Workers' Compensation

By: LawInfo

Workers' compensation law is designed to protect employees from financial and health losses arising from injuries or illnesses incurred while going about their normal working duties. These laws and the insurance they require most businesses to carry are designed to ensure employees receive medical attention and compensation for injuries sustained on the job, within certain limits. While workers' compensation claims may vary from state to state, nearly every state has some version of the same basic laws. A workers' compensation lawyer will often help a client to file their initial claim. If a request for benefits is denied, then an attorney may help a client to fight for their rights to those benefits.

How does workers' compensation work?

Workers' compensation insurance is mandatory in most states, for most classes of regular hourly wage or salaried employees. Many states exempt employers that have under a specified number of employees. The employer pays for this insurance directly and is normally prohibited from requiring the employee to pay any or all the cost of the coverage. Like most other types of insurance, benefits are paid out when a valid claim is filed and the criteria under state law are met.

Workers' compensation claims

In most states, the laws are intended to streamline the process for filing workers' compensation claims. However, these claims must pass certain tests that vary depending upon the state, jurisdiction and type of work. Some of the more common tests for whether a claim is valid include:

  • The presence or absence of drugs or alcohol in the employee's body at the time of the accident
  • Whether the employee violated company safety policies and procedures
  • Whether the injured party was a company employee at the time of the incident
  • Whether the injury or illness occurred on the job

The employer's duty to provide workers' compensation insurance also extends to providing proper safety training, equipment and information where appropriate, and the employee's duty to follow and use this training are generally also considered key elements in whether a claim is accepted or denied.

What does workers' compensation cover?

Workers' compensation insurance benefits normally cover medical costs and a percentage of lost wages arising from the injury or illness, on a tax-free basis. Benefits may be limited to a specific amount of time, or they may be enhanced if the employee requires more comprehensive services such as occupational rehabilitation or training for another position due to the injury or illness preventing them from resuming their normal duties. Coverage, claim requirements and filing windows vary by state.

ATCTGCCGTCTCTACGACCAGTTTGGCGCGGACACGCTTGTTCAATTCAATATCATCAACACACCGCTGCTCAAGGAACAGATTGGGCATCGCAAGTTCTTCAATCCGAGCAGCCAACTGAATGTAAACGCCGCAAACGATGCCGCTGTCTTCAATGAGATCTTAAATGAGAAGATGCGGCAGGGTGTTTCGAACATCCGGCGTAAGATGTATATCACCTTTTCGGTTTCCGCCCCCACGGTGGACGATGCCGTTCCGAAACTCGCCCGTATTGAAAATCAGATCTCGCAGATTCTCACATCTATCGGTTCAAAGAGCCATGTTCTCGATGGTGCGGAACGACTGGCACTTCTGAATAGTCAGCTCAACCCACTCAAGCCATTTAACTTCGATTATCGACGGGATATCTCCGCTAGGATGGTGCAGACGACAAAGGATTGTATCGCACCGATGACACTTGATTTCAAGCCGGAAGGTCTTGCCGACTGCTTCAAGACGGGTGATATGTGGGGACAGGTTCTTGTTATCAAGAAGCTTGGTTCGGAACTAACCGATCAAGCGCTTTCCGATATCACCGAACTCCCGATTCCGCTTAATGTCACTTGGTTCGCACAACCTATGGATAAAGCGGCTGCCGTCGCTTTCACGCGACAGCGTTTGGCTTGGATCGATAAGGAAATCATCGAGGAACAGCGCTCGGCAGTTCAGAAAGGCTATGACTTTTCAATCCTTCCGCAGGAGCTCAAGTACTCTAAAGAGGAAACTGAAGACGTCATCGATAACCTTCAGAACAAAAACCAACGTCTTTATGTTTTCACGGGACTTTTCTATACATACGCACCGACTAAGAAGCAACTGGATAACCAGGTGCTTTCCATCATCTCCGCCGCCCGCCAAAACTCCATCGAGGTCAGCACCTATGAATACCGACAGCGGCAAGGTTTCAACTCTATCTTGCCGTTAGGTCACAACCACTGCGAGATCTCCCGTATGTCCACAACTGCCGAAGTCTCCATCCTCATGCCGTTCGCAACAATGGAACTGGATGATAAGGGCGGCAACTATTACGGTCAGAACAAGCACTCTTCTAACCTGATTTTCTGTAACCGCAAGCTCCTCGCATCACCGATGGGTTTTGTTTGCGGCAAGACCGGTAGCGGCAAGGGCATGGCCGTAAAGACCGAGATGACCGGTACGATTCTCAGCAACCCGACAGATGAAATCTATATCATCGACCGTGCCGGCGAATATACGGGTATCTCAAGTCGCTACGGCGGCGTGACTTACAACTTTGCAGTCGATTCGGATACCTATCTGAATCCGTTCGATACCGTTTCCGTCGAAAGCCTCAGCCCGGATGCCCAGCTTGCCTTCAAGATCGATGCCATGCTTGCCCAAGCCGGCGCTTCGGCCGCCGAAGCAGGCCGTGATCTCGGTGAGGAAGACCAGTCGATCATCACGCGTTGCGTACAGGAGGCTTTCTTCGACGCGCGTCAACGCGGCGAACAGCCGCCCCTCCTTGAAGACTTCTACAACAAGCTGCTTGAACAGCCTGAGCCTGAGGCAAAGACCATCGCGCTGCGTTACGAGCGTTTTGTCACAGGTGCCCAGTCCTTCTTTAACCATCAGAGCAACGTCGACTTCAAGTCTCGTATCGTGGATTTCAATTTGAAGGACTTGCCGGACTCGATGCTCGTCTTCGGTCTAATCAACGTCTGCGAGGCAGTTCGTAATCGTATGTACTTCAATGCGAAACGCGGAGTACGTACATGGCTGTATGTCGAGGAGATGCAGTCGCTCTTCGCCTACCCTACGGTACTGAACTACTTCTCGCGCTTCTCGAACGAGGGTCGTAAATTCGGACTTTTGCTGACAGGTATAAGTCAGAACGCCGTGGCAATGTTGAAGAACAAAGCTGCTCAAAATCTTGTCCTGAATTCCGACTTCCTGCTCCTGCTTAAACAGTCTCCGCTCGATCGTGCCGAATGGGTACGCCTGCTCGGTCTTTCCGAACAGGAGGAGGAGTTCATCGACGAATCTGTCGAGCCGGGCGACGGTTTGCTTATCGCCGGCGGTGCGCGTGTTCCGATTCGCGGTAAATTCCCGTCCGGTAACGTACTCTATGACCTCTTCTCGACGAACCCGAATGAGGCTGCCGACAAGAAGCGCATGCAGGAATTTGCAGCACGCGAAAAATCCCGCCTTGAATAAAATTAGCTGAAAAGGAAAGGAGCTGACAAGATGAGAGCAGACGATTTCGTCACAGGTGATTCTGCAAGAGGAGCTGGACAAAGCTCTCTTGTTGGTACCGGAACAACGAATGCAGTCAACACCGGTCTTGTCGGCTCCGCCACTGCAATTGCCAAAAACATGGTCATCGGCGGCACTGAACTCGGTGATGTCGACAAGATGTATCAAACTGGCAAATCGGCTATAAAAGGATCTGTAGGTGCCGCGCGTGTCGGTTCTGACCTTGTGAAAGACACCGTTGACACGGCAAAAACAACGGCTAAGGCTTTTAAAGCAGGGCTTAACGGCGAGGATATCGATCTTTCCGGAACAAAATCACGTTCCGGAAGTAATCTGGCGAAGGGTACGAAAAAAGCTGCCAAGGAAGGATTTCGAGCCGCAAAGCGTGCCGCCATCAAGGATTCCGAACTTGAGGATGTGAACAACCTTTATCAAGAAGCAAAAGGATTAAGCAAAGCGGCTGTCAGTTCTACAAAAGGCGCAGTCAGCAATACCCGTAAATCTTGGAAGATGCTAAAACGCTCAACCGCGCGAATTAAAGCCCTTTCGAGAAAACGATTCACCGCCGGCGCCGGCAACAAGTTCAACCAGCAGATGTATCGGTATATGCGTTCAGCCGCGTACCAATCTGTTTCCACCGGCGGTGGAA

What doesn't workers' compensation cover?

Among other things, workers' compensation typically does not cover:

  • Injuries sustained off company time or premises
  • Injuries or illness arising from drug or alcohol consumption on company time or premises
  • Injury or maladies sustained as a result of an employee's disregard for safety procedures and best practices
  • Pain and suffering arising from the illness or injury

Also, certain classes of workers may not be covered under workers' compensation law in a given state, including:

  • Farmers
  • Maritime workers
  • Independent contractors
  • Business owners
  • Volunteers

Can an injured worker sue the employer?

Most states do allow a mechanism for a lawsuit against the employer by an injured employee, but the worker generally cannot claim workers' compensation benefits if legal action is taken as a direct result of the injury. However, in some cases, a workers' compensation lawyer may be engaged to assist the worker in claiming benefits that were improperly or arbitrarily denied. If workers' compensation is accepted, benefits do not cover pain and suffering, while in litigation, there is the possibility of awards for punitive and other damages beyond the immediate medical and financial losses.

When do you need an attorney?

If the employer or insurance carrier improperly denies a claim, or if benefits are not disbursed to an employee as state law directs, a workers' compensation attorney may be able to assist in obtaining the employee's rightful benefits under the appropriate state law. Workers' compensation law is a particularly complex and challenging field, but an experienced attorney can properly evaluate the particulars of a specific case.

The information on this page is meant to provide a general overview of the law. The laws in your state and/or city may deviate significantly from those described here. If you have specific questions related to your situation you should speak with a local attorney.

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